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If you stop to think about it, art and travel go hand-in-hand. Both provide glimpses of other places, other perspectives, and other cultures.
In this fast paced, post-9/11 world, security screening and air travel can be stressful. For this reason, among others, more and more airports are turning to art to make the traveling experience more enjoyable.
As common as art collections in airports are becoming, the Salt Lake City International Airport (SLC) started building its collection in 1977, through the direction and oversight of former Airport Authority Board member and chair of the Airport Arts Subcommittee, Joseph Rosenblatt.
SLC’s collection boasts several local artists, different mediums and a vast array of landscape art that depicts Utah’s iconic beauty.
Some of the new state-of-the-art installations at SLC include:
The Canyon, by artist Gordon Huether.Taking inspiration from the surrounding landscape, The Canyon inspires passengers through an indoor canyon. The installation represents the vast canyons of Utah and creates a sense of place for the airport. The 400 ft. long by 22 ft. tall tensile membrane fins are comprised of aluminum tubing and composite fabric.
The Falls, by artist Gordon Huether. Hung in the escalator well of The New SLC Terminal is the 65-foot tall installation. Like The Canyon, this installation is inspired by Utah’s natural beauty and resembles the waterfalls dispersed among the state’s canyon landscapes. Cascading roughly six stories from the terminal ceiling to the floor, the suspended sculpture makes use of the location’s natural light. The sculpture partners colorful, light-sensitive dichroic glass panels with light refracting glass rods to create ever-changing colors and patterns on adjacent surfaces.
Column Plates and Benches, by artist Gordon Huether. The sculpturally integrated Column Plates and Benches are located in the Terminal and create a visual distinction as well as functional seating. Echoing the sculptural forms found in a canyon, the columns provide interest and induce a sense of wonder, while maintaining the corridor view. Benches are placed throughout the area. Both installations are made of composite materials and function as seating as well as sculptural elements.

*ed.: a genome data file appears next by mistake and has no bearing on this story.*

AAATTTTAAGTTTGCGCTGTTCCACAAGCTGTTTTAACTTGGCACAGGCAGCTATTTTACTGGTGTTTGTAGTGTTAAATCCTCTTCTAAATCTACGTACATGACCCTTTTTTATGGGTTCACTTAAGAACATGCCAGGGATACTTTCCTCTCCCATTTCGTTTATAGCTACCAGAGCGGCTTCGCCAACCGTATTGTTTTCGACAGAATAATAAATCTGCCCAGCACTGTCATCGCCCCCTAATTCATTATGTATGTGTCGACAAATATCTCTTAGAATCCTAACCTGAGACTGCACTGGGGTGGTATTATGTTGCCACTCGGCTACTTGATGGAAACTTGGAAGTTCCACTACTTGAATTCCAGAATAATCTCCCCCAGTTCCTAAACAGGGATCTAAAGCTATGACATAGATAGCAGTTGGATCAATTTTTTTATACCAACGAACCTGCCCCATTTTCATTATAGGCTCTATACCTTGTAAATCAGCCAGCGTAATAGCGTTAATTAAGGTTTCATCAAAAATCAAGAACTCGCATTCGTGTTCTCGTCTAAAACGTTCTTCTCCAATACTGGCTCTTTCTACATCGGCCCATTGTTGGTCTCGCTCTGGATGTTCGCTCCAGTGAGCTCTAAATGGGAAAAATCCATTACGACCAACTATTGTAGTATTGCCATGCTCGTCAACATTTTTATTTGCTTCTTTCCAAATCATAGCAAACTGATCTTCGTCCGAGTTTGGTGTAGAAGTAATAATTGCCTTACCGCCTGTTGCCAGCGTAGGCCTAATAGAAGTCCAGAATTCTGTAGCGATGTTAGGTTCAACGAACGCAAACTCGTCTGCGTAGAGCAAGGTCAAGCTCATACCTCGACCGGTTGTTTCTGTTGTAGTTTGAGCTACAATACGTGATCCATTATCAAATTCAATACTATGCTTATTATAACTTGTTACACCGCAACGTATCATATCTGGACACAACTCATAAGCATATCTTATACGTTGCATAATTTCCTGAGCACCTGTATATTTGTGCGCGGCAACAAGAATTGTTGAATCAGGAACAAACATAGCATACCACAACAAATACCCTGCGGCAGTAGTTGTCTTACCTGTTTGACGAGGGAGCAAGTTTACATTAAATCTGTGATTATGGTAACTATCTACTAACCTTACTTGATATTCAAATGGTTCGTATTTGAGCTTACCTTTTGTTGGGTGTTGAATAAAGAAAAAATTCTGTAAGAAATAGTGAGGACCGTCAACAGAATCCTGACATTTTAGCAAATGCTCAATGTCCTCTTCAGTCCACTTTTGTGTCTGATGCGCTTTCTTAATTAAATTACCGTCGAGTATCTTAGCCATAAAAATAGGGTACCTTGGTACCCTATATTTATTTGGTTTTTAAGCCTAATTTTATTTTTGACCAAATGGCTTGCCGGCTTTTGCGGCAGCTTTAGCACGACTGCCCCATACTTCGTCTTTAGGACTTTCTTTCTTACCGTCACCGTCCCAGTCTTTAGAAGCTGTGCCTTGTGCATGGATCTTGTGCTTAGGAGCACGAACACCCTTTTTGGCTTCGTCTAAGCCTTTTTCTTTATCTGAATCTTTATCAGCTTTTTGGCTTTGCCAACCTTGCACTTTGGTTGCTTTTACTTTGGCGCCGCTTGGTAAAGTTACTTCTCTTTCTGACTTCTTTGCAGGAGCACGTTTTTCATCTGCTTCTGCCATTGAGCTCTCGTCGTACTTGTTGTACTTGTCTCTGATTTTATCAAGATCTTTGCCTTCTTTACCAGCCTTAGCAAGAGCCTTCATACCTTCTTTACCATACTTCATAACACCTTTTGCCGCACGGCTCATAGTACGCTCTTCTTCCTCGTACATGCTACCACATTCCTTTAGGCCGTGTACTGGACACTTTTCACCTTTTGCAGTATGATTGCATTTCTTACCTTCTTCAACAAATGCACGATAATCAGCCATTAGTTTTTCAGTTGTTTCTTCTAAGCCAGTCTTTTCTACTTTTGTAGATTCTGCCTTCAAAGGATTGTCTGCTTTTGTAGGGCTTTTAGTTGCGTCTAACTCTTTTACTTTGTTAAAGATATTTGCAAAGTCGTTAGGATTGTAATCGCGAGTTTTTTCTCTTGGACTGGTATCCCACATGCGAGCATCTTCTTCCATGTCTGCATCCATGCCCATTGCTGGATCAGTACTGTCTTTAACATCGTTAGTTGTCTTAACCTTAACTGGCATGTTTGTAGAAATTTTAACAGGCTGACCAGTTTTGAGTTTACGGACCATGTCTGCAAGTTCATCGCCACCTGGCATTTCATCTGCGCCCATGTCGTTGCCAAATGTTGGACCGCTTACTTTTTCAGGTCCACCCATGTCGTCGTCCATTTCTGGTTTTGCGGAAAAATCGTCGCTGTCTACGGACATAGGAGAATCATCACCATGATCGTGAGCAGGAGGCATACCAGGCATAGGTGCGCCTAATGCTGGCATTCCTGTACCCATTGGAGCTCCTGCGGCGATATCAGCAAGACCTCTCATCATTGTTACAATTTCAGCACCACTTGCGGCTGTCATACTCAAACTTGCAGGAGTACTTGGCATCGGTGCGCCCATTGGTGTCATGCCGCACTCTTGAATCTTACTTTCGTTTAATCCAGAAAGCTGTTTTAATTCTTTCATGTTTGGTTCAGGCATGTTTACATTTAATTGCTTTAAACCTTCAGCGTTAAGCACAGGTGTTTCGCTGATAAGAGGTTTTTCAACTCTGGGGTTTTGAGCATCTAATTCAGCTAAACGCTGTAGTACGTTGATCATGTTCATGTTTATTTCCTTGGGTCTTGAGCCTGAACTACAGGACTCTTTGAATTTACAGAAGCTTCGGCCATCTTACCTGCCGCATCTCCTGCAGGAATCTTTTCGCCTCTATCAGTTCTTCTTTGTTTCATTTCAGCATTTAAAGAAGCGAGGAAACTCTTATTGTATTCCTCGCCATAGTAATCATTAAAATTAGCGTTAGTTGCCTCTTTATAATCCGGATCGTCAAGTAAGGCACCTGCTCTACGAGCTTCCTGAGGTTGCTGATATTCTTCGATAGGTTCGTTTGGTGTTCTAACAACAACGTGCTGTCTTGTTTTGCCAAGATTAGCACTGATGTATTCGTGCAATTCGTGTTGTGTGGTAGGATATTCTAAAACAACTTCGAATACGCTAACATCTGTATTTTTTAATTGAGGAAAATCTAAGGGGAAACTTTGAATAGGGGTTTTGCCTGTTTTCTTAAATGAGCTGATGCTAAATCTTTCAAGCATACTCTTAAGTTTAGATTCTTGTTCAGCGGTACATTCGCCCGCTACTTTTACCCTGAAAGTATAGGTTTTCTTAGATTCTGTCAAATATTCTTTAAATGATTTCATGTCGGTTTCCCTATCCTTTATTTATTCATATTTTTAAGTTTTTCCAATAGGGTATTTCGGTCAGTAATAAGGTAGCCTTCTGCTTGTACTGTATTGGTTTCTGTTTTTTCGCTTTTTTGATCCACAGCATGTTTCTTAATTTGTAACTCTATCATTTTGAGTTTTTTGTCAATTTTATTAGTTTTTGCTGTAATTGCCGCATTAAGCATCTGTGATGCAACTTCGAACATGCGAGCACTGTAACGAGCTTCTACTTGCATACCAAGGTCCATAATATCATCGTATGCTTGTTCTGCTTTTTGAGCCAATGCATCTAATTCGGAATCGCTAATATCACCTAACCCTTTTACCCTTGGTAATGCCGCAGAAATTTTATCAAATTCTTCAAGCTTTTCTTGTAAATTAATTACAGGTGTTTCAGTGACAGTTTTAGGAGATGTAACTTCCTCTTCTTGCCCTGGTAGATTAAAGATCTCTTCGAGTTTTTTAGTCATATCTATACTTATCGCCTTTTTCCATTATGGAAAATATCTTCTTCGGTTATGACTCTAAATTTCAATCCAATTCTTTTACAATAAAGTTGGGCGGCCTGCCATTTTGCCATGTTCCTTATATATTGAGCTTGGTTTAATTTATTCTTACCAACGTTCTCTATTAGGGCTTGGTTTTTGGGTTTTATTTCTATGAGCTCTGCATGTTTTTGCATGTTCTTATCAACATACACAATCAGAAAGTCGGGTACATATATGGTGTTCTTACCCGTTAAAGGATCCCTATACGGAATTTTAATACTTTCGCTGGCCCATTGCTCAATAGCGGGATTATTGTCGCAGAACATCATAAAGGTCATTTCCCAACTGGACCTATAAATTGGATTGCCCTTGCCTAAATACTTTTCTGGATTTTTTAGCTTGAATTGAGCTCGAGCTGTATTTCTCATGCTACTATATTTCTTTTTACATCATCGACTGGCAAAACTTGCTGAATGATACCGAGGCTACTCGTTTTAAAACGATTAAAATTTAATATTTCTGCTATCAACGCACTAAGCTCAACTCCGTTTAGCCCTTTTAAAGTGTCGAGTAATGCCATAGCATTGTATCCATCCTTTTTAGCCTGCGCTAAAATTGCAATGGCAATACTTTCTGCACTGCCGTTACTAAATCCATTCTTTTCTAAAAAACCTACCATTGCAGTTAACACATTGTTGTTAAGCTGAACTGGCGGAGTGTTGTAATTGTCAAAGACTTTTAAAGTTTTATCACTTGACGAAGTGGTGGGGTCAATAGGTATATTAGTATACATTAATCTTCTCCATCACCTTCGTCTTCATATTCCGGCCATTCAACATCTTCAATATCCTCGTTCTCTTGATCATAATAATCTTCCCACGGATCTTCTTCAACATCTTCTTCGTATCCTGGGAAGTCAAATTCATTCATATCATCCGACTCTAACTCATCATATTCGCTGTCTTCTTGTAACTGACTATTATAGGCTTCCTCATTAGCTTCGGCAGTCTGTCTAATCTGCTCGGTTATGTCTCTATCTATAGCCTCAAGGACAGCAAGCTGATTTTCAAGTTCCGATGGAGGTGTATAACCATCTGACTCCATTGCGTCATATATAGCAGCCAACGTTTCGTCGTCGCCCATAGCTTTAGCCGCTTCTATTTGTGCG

Whimsy Walls - The work of 18 local and national artists was selected for The New SLC Whimsy Wall art project. The large-scale artwork–are unique vinyl wall wraps that were created from original artwork and installed in the airport’s 24 restrooms post-security. The artwork is unique and one-of-a-kind and intended to inspire and immersive and engaging experience for travelers. Artists were encouraged to submit work that reflects the culture, community, landscape and spirit of Utah.
Mid-Concourse Tunnel Murals, by local artist Traci O’Very Covey and Texas-based DAAS. Each artist painted two, 144 ft. murals in the Mid-Concourse Tunnel that bring Utah’s four seasons to life. O’Very Covey created the summer and fall murals, while DAAS created the winter and spring murals. Covey’s summer mural portrays majestic mountain canyons, vast open spaces and red rock deserts of Utah. Her autumn mural portrays the season with various flora and fauna unique to Utah in the warm tones of fall. DAAS’s winter mural focuses on highlighting the diverse topography of Utah through imagery of valleys, cliffs and canyons, drawing the view from night into day across a landscape saturated in iridescent snow flurries and rays of light breaking through the spaces between, while his spring mural highlights wildflowers and perennials commonly found throughout Utah.
Near Distance by Soonju Kwon, Reihaneh Noori and Hannah Vaughn. The Salt Lake City-based artist team designed, fabricated and installed this unique and original work of art in the TSA security checkpoint exit. The piece speaks to the spirit, culture, people and landscape of Utah. Near Distance was fabricated out of plaster, Great Salt Lake salt, charcoal and cast copper alloy.
You are Here by artist Jenkyn Powell. You are Here, a leaded glass wall created by Jenkyn A. Powell, is an abstraction based on a cellular map of molecular biological process that occur in living cells. These biological pathways include the Krebs Cycle, glycolysis and others that convert matter into energy on a cellular level in life. This piece was originally located in the former airport’s International Terminal. The piece was refurbished and re-located to the west wall of The Gateway, where the evening sun illuminates the piece.
Flying Machines by artist Dennis Smith. The Flying Machines are large, whimsical mobiles that were originally displayed in the previous airport. The pieces underwent a restoration at the artist’s studio prior to being re-located to The Gateway.